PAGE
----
App helps fare dodgers escape ticket inspectors
FareBandit assists 'black riders' dodge public-transit fines
Posted: March 20, 2013
By Michael Finnigan
For the Post
The cat-and-mouse game played by fare dodgers and ticket inspectors is a dance as old as public transport itself. Now, though, the odds have tipped in fare dodgers' favor, thanks to a new app for Android phones that gives users the ability to track and share the location of inspectors as they do their rounds.
The app in question, FareBandit, uses mobile Internet to provide up-to-the-minute information that can be accessed and added to by anyone who downloads the free app. People who use the app in Prague risk an 800 Kč on-the-spot fine, which rises to 1,000 Kč if not paid immediately. The price for a month's travel for an adult is 550 Kč.
Similar fare-dodging websites have been in existence for a number of years in cities such as Melbourne, Newcastle and Paris, but FareBandit is one of the first to be transformed into an mobile app.
Petr Pechoušek, the creator of FareBandit, is a self-admitted member of the 240,000-plus group of fare dodgers, or 'black riders,' who pass through the Prague public transport system each year without purchasing tickets.
"I am a software developer by trade, and I wanted to create something for mobile platforms that hadn't been done before," he said. "At the same time, I was a 'black rider,' and one day it struck me that an app that could share the location of inspectors would be extremely useful to some people. The intention was not to make, help or force people to cheat the system but to create a unique application that would actually help its end user. And I think that was achieved."
FareBandit works by giving its users the ability to upload short messages noting the exact time and location of inspectors, using their mobile Internet connection. People who have downloaded the app can then log in, view the information and decide which stop is the safest to disembark to avoid a penalty.
The app is only available for Android phones, but fare dodgers wishing to access the information can do so via its complimentary website. Mobile phone users who own the app can also track the amount of times they have used public transport without paying the fares, and then tally that amount in a virtual bank.
Since its release, there has been a mixed critical response, with some commentators claiming it is morally wrong and others suggesting it might help drive down ticket prices. Despite the conjecture, FareBandit recently won the Czech Republic's AppParade competition, which celebrates home-grown innovation on the mobile market and suggests that, at the very least, the app has supporters within the industry.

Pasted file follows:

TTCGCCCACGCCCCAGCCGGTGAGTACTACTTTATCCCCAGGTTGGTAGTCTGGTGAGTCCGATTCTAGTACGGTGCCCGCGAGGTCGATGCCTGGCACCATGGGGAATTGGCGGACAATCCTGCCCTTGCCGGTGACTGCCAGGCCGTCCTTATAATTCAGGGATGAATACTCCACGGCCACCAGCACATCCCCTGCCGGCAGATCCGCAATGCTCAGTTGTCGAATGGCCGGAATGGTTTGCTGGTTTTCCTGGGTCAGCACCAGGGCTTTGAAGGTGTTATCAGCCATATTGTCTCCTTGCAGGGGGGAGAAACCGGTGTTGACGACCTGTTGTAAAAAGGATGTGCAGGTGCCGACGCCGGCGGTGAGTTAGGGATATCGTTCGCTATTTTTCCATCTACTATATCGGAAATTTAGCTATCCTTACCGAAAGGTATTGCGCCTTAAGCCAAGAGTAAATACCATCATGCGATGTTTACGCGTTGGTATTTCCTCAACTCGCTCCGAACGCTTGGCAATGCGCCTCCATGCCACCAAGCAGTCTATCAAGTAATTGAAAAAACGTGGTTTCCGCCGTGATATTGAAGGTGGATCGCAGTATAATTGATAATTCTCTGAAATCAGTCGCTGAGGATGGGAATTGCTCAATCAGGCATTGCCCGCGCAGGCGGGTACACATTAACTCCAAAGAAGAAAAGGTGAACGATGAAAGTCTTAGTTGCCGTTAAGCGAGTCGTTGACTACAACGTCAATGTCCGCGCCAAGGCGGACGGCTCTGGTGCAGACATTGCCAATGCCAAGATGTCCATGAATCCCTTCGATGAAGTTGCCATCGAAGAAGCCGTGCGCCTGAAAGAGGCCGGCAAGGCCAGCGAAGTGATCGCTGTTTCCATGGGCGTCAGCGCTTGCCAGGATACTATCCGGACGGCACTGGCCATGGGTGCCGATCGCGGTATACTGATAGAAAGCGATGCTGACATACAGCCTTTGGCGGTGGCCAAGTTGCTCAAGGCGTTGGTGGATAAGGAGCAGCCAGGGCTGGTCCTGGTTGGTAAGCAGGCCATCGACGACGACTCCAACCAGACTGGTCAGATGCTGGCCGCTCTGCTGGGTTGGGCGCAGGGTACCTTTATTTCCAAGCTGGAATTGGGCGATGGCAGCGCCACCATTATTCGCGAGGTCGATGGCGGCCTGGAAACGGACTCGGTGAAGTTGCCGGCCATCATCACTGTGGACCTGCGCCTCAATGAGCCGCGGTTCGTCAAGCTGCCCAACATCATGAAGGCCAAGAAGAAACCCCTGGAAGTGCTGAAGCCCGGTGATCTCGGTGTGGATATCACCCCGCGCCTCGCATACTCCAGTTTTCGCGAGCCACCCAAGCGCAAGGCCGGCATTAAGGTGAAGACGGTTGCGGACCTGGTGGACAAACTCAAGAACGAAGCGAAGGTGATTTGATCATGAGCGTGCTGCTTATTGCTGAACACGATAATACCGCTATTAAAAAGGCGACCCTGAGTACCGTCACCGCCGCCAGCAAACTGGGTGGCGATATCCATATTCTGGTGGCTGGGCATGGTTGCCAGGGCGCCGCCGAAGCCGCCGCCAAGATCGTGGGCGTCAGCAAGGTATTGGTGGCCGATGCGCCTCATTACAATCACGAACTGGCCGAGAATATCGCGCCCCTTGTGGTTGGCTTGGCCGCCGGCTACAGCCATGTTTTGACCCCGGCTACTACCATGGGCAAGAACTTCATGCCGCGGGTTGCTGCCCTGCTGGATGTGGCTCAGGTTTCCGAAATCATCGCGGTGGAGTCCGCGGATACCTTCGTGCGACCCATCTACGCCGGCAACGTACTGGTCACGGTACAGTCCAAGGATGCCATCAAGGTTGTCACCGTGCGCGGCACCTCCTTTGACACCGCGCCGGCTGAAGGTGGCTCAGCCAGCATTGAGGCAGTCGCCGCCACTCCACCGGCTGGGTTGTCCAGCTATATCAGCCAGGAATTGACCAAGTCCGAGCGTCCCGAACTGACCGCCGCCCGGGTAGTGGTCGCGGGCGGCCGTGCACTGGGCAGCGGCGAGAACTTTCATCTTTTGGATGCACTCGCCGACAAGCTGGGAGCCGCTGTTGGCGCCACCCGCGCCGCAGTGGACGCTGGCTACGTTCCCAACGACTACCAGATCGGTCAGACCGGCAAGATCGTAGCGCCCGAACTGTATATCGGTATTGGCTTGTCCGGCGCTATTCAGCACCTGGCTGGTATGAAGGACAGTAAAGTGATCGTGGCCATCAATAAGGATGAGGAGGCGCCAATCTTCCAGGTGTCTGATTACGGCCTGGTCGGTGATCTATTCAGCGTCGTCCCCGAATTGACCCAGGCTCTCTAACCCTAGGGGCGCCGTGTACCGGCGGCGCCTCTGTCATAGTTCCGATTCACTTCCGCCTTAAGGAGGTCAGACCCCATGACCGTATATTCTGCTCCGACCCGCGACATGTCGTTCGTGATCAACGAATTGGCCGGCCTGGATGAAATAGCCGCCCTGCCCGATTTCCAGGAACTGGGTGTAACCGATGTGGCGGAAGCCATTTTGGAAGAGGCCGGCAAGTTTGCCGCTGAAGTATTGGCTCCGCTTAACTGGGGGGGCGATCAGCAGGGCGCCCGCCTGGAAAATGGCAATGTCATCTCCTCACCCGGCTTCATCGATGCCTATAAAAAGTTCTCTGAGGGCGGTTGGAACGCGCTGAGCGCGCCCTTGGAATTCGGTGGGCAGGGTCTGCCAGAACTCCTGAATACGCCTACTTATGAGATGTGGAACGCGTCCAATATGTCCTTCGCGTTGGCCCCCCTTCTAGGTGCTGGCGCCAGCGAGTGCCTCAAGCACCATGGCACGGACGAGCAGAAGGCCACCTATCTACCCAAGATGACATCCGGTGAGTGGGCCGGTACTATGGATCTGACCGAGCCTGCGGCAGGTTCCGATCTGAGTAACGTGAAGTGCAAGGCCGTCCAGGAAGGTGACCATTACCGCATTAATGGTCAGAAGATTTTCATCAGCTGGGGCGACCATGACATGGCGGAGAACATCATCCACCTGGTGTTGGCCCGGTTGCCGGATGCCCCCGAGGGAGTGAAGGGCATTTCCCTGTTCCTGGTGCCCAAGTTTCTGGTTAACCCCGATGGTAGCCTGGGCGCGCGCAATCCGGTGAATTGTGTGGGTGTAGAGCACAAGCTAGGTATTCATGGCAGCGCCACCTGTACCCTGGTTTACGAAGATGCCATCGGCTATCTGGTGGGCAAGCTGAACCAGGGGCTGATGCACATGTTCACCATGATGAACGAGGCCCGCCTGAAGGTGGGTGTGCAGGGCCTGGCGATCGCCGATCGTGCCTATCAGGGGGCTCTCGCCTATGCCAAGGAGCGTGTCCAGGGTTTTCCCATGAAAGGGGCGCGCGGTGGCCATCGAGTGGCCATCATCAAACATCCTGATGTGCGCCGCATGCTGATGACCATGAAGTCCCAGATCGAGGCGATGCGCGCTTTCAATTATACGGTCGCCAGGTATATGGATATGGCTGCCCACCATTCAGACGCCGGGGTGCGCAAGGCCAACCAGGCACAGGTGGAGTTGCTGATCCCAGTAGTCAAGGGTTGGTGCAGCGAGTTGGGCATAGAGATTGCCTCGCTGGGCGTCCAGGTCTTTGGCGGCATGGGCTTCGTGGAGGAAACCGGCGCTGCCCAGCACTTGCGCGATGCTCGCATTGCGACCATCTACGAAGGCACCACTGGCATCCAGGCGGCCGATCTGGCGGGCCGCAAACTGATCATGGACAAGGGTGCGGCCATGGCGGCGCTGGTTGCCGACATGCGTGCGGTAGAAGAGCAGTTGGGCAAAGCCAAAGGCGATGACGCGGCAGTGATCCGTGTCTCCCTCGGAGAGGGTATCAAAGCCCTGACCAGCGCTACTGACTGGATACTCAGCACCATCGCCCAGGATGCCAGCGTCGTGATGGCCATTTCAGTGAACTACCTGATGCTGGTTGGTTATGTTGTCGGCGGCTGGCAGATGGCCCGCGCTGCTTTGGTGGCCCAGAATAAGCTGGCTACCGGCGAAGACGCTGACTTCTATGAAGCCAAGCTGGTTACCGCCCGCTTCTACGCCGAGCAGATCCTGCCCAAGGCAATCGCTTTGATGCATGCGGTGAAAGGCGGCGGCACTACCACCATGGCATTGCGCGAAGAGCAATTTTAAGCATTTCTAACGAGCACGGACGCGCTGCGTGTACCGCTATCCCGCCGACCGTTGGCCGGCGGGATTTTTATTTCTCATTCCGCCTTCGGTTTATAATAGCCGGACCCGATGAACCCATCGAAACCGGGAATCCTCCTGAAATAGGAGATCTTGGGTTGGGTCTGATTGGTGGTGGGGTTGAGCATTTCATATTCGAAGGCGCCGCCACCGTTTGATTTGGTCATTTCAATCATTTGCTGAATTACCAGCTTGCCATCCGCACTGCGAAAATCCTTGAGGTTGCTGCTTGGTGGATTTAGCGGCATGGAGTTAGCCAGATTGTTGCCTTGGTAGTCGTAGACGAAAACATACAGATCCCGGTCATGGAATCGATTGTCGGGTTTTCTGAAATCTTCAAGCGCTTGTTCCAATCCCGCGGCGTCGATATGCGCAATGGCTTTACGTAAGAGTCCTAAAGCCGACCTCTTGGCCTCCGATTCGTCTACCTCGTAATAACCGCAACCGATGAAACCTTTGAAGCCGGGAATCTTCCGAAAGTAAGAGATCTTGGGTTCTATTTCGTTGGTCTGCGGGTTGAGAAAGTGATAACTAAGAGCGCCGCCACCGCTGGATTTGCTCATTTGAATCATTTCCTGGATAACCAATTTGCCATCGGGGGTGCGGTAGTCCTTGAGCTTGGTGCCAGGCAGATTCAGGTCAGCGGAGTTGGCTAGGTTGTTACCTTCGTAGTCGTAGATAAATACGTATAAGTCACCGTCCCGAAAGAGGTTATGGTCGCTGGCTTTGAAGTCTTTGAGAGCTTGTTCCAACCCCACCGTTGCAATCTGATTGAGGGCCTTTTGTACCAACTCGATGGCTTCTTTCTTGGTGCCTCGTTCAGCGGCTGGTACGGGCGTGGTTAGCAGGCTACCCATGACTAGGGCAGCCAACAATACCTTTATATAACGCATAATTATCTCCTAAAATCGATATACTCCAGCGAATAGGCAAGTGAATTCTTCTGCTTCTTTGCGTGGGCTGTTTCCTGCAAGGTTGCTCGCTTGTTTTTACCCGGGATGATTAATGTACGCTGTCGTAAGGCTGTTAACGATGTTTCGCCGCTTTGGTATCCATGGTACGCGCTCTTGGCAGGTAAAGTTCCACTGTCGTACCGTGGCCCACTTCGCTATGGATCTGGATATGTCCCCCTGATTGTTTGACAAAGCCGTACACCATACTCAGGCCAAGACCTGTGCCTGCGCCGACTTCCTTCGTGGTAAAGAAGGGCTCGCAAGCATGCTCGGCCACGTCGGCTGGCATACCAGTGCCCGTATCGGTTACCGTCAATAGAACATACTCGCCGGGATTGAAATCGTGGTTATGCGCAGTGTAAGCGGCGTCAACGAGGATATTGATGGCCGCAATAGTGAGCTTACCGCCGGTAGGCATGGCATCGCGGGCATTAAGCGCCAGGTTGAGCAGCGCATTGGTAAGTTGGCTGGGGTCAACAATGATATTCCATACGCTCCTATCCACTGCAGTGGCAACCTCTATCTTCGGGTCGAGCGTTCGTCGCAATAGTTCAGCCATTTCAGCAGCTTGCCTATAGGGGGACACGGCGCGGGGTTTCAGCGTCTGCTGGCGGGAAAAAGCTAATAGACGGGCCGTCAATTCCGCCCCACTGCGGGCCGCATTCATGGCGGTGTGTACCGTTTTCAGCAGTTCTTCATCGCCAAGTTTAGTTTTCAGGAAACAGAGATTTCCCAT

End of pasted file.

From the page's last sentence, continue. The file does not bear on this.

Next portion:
The Prague Transport Company (DPP) loses an average 360 million Kč a year to fare dodging, But DPP spokeswoman Aneta Řehková does not consider the app a threat.
"Passengers have attempted to track ticket inspectors and avoid ticket fares for years, and ultimately they were all unsuccessful," she said. "Just because this application has had some press coverage doesn't mean there will be a significant impact on the performance of our traffic controllers."
According to Řehková, there is little point filing charges against Pechoušek because it is naive to think the Internet can be censored. It also remains unclear whether his actions are actually illegal.
Řehková says if the DPP were to release an official statement, it would say that the app is "amoral." Pechoušek countered by saying his intention was only to create an app that was unique and useful, and that morality never entered into the equation. "I've had a great deal of feedback through the app itself and on the Facebook page, and everyone has been extremely positive," he said. "I even get e-mails from people who aren't 'fare dodgers' but are happy to support the app and post inspectors locations."
Andrey, a FareBandit user, says the app is a useful tool for evading ticket fines. "I don't pay for tickets mainly because I only travel a few stops, and the prices are extortionate," he said. "The app isn't perfect yet because the community is still growing, and the information is out-of-date very quickly, but I do check it every time I decide to use the metro."
Pechoušek noted that much of the press coverage has been negative, with journalists questioning the morality of his app, and that he had had a number of negative comments on the Google Play store where the app is sold.
One commenter said that if people want the transport system to work, they should pay their share. Another claimed it was like playing a high-tech version of hide-and-seek, only this time it was easier to win.
So far, the app has been downloaded more than 1,000 times. Its effectiveness relies on user interaction, so its usefulness has yet to be seen. As it stands, the DPP has more than 150 ticket inspectors in employment, and Pechoušek admits the app is unlikely to be effective 100 percent of the time.
"It's just a matter of time before you get caught, but the adrenaline rush makes it worth it," he says.
Pechoušek says he will continue to improve the interface and performance of the app, and that he is currently planning his next big project. "I am currently improving the design and security of FareBandit along with a few other user requests, but I am really excited to integrate Google Maps into my app," he said.
He says the aim is to give people a visual representation of ticket inspectors on the metro and that he hopes this will encourage the community to expand. "I already have a working prototype on my phone," he said. "So fans of FareBandit should look forward to the next big release."
Michael Finnigan can be reached at firstname.lastname@example.org
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